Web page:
Long ago Time magazine put “real” writers on their covers (James Baldwin and John Cheever had made it once), but now it’s just best-selling authors that make it (Stephen King). By 1993, Franzen was beginning to despair. Not just about the state his novel, but of the state of the novel in general.
A century ago, a new book by William Dean Howells was anticipated with the kind of fever that today a new Pearl Jam release inspires.
Indeed, he’s despairing about the state of American culture (it’s funny how curmudgeonly he sounds at 44): leaf blowers replacing rakes, CNN replacing news (if only he’d imagined Fox). He even bashes the “Infobahn” which he says is set out to destroy reading. These arguments are not new or exclusive to Franzen, but he articulates them well.
Then he begins talking about what his “third” novel was like. This was before he had written and presumably before he had even begin The Corrections. This proposed third novel was meant to satirize all of contemporary society (pharmacology, TV, race, Internet boosterism, the Dow Jones and even more) and still leave room for characters (actually, there is quite a lot of that in The Corrections, although it sounds like he changed it quite a bit).
But Franzen had also gotten mixed up with Hollywood during this time. He wrote a “treatment,” spent a ton of time on it and then was asked to give it to another writer to “fix it” (who would get 50%). That should be a wake up call for any young writer with integrity. (He balked and wouldn’t give it up (and lost a lot of money). Speaking of Hollywood, the film of Fox’s book Desperate Characters doesn’t do the book justice (but that’s no surprise).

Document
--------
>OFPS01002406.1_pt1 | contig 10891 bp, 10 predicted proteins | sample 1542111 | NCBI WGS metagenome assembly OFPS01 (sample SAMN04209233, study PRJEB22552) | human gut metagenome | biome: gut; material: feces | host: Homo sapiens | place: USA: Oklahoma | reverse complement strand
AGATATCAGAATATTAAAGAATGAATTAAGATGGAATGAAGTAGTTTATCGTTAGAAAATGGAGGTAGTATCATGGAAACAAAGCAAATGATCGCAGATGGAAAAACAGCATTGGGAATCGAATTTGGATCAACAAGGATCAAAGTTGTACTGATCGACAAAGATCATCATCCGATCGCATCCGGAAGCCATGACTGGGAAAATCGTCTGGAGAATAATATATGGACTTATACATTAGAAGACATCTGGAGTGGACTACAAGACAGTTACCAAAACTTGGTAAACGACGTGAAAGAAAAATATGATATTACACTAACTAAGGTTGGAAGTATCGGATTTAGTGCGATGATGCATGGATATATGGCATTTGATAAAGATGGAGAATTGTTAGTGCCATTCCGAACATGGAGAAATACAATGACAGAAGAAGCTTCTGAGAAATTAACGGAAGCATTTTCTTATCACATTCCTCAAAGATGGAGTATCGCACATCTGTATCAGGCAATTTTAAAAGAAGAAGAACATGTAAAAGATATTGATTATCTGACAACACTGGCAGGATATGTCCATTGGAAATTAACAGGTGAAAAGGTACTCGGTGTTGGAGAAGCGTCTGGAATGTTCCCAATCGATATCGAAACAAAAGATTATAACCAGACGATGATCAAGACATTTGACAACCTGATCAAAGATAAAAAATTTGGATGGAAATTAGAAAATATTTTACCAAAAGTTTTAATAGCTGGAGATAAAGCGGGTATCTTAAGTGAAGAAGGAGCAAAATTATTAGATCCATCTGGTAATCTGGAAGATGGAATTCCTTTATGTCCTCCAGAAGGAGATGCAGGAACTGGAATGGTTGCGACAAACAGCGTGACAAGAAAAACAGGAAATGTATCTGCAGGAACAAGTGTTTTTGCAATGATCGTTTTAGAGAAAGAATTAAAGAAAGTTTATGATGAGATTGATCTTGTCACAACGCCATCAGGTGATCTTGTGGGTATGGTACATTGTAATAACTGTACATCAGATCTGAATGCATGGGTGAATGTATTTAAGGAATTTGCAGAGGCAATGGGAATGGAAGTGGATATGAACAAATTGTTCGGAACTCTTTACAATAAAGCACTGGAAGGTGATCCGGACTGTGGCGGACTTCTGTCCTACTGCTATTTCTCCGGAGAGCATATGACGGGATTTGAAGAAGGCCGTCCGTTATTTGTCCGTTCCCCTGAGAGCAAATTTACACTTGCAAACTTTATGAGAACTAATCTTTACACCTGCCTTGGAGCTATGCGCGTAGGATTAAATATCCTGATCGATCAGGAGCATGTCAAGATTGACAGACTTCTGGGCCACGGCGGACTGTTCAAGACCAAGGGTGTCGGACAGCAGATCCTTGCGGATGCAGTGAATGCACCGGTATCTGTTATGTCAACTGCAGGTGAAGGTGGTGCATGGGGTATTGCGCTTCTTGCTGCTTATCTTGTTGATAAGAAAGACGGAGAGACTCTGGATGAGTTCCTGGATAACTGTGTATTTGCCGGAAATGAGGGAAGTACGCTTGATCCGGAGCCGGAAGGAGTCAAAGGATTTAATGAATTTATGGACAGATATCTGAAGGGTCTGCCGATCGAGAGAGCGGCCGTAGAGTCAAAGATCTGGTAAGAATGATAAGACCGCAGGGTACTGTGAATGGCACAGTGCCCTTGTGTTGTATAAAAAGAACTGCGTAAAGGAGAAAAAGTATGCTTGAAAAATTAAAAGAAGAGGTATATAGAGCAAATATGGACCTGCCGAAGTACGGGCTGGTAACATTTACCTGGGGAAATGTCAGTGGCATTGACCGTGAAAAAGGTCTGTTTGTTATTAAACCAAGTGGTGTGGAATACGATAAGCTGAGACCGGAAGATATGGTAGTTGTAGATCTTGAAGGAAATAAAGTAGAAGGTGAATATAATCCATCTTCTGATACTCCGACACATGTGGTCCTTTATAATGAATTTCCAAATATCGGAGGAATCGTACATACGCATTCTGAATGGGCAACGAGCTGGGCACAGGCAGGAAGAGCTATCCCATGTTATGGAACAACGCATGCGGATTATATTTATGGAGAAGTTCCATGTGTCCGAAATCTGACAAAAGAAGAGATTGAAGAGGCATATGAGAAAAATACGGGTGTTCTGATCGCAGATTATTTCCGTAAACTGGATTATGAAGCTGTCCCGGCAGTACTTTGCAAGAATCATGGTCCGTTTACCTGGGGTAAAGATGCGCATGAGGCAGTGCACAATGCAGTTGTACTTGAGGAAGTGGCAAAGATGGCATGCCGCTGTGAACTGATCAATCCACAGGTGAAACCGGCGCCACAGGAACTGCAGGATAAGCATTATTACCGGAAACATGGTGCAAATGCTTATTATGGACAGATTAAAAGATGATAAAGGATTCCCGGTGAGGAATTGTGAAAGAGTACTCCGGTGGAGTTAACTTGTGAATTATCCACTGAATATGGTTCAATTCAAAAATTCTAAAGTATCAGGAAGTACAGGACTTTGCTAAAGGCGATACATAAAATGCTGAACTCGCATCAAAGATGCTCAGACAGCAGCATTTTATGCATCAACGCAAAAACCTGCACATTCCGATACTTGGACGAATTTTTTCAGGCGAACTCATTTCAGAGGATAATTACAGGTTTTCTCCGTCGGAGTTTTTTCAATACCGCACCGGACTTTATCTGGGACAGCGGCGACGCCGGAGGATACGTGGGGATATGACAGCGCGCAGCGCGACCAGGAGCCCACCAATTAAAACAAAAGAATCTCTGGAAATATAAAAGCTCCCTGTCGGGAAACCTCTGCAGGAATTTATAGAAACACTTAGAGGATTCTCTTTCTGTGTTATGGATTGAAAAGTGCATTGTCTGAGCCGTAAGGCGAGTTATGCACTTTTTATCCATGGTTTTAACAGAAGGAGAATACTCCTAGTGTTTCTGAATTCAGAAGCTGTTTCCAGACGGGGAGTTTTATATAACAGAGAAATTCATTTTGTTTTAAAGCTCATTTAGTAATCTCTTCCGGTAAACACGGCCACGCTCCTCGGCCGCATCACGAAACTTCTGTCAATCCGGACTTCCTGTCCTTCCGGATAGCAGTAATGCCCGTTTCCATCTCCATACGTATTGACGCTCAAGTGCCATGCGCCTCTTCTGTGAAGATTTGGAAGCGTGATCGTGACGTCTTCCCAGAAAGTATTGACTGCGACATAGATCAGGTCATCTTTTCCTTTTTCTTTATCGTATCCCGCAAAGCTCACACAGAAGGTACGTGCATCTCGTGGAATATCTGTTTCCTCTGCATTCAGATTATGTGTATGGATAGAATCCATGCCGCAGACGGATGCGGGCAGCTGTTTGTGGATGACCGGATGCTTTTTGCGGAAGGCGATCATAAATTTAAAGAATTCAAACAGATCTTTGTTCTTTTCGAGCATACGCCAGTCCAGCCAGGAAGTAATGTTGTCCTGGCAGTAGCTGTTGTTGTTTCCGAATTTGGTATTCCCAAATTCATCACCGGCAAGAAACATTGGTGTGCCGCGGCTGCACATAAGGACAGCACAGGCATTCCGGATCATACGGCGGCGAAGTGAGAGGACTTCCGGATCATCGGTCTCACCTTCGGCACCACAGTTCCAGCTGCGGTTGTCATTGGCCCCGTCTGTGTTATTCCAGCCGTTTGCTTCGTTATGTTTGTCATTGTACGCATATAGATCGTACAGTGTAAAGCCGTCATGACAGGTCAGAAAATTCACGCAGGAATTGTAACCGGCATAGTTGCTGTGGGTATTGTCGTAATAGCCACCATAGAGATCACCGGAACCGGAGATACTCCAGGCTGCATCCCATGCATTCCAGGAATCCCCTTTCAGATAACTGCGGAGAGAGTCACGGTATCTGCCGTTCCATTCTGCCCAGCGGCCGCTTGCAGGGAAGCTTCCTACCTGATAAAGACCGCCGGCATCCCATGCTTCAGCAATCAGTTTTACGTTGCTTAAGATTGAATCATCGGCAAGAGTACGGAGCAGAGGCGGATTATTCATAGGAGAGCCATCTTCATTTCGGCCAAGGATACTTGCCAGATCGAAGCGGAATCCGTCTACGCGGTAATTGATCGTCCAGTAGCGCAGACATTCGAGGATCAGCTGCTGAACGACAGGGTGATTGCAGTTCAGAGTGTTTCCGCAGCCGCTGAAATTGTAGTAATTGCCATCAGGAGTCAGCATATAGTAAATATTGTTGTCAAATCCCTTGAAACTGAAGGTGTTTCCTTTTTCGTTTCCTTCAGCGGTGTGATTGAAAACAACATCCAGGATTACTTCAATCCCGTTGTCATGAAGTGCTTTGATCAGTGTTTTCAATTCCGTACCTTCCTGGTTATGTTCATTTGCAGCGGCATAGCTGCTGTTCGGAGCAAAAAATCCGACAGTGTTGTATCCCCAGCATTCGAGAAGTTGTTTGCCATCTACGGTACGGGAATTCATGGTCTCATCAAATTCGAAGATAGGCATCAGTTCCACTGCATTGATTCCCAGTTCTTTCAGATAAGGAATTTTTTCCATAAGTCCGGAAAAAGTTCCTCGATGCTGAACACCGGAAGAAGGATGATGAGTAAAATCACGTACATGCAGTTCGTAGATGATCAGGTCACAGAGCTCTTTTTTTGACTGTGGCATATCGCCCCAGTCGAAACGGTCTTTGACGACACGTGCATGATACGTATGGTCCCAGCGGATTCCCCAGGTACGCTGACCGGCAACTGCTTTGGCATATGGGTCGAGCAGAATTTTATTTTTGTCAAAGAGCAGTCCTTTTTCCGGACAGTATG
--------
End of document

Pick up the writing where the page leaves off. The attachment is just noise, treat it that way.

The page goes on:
Mind you, this talk of the death of the novel has been around for a long time (Philip Roth pronounced it dead in 1961–of course that didn’t prevent him from writing a novel a year since). And yes he reiterates a lot of the stats about how people don’t read, they only watch TV, but at least he points out that the bestsellers fifty years ago were just as trashy as the ones from today (the books that last were the classics, but it doesn’t mean they were popular). But what I think is new to Franzen is his observation about why novels shouldn’t appeal to people anymore: “the average man or woman’s entire life is increasingly structured to avoid precisely the kinds of conflicts on which fiction, preoccupied with manners, has always thrived.”
Anther keen observation (Franzen is quite good at them), “When a writer says publicly that the novel is doomed, it’s a sure bet his new book isn’t going well”
And the depression spiral just continued. (It’s interesting that he and DFW were friends, apparently wallowing in misery together). Franzen writes this wonderfully astute comment, “I can’t pretend the mainstream will listen to the news I have to bring. I can’t pretend I’m subverting anything because any reader capable of decoding my subversive messages does not need to hear them.”